There is a compelling new reissue CD from the good folks at Universal Music Group which compiles sessions recorded in the early 1950s by producer Norman Granz — a pairing of piano legend-to-be Oscar Peterson with already-legendary dancer, singer and actor, Fred Astaire — into a multi-disc set called The Astaire Story.
“Fred Astaire?,” you ask? Yes, Fred Astaire. Astaire, the great hoofer, star of stage and screen who was one of the biggest stars of his day (he died in 1987). Astaire who performed on Broadway as early as 1917 (!) and had his big breakthrough in 1924 in the first Broadway musical by George and Ira Gershwin, Lady, Be Good. Talk about being on pop music’s original cutting edge…
While it seems an unlikely combination at first, these recordings of Fred and Oscar (and company) make a remarkable amount of sense and are actually a quite powerful listen as they put, then for the first time, Astaire into a contemporary, modern jazz environment.
Fred Astaire, widely known for his incredible dancing in the movies was also a competent singer with impeccable delivery and thus became something of a focus for many songwriters of the period, many of whom wrote songs for him. So it is particularly mind blowing when you hear him on this record periodically discussing the music, moments where he just says very naturally and off the cuff (essentially, paraphrased) ‘… this is a song that Irving Berlin wrote for me.’ It is then that you realize that — OMG! — this guy introduced many songs to the world that have gone on to become part of the so-called Great American Songbook.
Indeed, from the official press release we reaffirm: “While his dancing gained the biggest acclaim, he was a personable singer who perfectly placed his notes, always swinging. Such composers as George Gershwin, Irving Berlin, Jerome Kern and Cole Porter loved to have him introduce their songs in the movies because, while sticking to the lyrics and the melody, he uplifted every tune that he interpreted with his phrasing and classy personality.”
I have owned one of these original albums on LP for a number of years. While they are not particularly heavy collectors pieces price-wise — there are several up on Discogs.com going for about $20 a disc in VG condition — they are fairly elusive to find in stores and out in the wilds of hard core record collecting (ie. crate digging, as many of us call it). So many of these early jazz recordings were made in limited quantities — one fan commentary on Amazon indicates that about 1300 copies of the original multi-disc Astaire set were made (on blue translucent vinyl!). Add to that factor that in 1952-1954 or so when these recordings were first manufactured, they were likely played on less than audiophile grade gear. Thus, finding genuinely clean condition copies of these recordings is quite difficult.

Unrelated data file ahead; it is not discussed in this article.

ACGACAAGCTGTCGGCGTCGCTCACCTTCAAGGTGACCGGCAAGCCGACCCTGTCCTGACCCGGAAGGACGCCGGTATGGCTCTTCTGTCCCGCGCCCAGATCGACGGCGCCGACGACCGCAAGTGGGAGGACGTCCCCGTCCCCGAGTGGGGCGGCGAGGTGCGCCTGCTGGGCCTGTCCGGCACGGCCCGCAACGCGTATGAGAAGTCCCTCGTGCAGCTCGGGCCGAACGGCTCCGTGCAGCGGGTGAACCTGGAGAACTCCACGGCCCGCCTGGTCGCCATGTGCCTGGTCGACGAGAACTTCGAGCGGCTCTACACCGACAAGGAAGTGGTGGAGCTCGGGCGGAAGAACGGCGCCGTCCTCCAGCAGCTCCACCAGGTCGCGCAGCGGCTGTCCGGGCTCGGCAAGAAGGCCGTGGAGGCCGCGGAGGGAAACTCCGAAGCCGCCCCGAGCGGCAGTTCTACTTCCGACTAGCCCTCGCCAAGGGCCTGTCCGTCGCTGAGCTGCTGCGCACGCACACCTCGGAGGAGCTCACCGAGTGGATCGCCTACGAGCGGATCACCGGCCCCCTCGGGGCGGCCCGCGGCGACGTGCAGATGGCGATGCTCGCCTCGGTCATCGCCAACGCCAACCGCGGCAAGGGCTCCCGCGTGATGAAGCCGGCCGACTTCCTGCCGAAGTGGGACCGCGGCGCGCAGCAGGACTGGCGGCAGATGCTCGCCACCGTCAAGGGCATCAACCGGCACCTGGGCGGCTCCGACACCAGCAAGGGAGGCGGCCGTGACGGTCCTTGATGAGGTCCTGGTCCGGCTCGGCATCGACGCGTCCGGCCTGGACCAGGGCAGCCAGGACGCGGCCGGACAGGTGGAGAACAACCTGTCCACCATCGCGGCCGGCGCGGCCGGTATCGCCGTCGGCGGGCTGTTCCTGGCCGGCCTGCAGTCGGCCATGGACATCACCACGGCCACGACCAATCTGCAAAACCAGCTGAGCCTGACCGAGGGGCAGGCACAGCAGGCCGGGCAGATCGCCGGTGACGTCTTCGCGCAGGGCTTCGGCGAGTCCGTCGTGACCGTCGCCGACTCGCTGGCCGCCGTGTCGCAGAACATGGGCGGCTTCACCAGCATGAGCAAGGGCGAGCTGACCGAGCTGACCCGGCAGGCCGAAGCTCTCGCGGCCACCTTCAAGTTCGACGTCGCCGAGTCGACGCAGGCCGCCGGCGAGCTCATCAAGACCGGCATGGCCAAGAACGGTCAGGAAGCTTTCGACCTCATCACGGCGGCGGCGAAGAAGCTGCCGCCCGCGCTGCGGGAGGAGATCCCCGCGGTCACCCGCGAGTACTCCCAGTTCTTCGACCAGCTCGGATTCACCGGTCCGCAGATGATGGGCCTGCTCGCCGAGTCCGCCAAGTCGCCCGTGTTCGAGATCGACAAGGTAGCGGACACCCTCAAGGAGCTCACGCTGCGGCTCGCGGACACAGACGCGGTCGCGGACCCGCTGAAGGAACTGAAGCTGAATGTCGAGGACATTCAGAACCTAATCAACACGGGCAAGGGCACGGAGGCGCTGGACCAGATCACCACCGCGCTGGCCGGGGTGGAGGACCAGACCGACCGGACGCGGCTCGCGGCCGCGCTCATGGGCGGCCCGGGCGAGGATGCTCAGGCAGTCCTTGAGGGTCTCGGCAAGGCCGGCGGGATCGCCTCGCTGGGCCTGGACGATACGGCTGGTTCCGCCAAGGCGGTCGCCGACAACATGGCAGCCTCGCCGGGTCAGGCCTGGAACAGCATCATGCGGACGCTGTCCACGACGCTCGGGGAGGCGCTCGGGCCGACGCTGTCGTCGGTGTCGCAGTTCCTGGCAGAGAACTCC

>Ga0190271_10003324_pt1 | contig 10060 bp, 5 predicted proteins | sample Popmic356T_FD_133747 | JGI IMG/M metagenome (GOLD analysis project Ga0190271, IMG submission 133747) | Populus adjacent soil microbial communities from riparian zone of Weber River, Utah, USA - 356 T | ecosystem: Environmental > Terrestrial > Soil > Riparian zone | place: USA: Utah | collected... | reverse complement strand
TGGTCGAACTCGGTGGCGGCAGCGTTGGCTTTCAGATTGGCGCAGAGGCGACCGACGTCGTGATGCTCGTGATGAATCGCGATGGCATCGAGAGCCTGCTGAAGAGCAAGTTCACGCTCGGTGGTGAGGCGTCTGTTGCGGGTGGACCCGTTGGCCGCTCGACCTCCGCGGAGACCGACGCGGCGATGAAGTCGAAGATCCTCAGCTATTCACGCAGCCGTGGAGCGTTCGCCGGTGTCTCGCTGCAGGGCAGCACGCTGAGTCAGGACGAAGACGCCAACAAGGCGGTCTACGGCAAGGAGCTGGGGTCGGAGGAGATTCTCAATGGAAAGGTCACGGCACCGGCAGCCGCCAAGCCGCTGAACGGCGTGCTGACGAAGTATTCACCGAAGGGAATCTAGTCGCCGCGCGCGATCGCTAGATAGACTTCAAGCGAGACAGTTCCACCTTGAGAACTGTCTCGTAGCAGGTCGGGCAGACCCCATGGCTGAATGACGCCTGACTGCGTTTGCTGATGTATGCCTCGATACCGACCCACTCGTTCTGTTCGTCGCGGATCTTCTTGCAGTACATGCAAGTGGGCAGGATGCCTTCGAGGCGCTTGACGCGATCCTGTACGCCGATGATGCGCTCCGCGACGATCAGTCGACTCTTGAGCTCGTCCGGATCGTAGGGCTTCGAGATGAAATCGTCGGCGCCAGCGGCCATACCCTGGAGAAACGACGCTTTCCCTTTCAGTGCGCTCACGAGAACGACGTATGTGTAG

Which makes a CD reissue of The Astaire Story all the more welcome. You can also stream this music online and services such as Tidal. Both sound real nice and clean in basic CD quality, which is in many ways just fine for these early Monaural recordings. I’ll put it this way: comparing it to the original vinyl pressing I have (Volume 3 of the series), what the digital versions may lack in warmth is made up for in the lack of noise floor (which is not insignificant on the old LP).
Any way you cut this rug, these are fascinating and even important recordings to experience, especially if you are a fan of popular song and swinging jazz arrangements of pop classics. These aren’t the antiquated early arrangements from the 1930s. I think it is fair to say that these were (at the time) a new way of hearing this music, backed by a jazz group — all the players fresh from stints in producer Granz’ Jazz At The Philharmonic concert tour series — swinging with all cylinders firing in a post-Big Band, post-Be Bop manner. The group includes saxophonist Flip Phillips, trumpeter Charlie Shavers, guitarist Barney Kessel, bassist Ray Brown and drummer Alvin Stoller in addition to Oscar Peterson on piano.
Check out the difference between the 1935 film version of “Top Hat, White Coat And Tails,” as compared to the version from The Astaire Story, which just swings and swaggers, oozing confidence, a plush performance. Night and day, indeed.
Throughout the sessions Astaire rises to the challenges of playing with these soon to be jazz giants and you can hear the joy in his performances as he revisits many of the songs which made him famous including “Puttin’ On The Ritz,” “The Continental,” “Let’s Call The Whole Thing Off,” “Cheek To Cheek,” “Dancing In The Dark,” “I Won’t Dance,” “No Strings” (with Peterson on Celeste!) and “A Foggy Day.”
Many of the songs included are from Astaire’s movies with Ginger Rogers, most by Irving Berlin and George Gershwin. He even performs two of his own compositions (“I’m Building Up To An Awful Letdown” and “Not My Girl”).
When you get this set, be prepared to be inspired. Heck, you might event want to put on your top hat ‘n tails because you might find yourself dancing around the room little bit. Fred Astaire with Oscar Peterson’s fine young jazz combo make some grand music here that is, as they say: “‘S Wonderful!”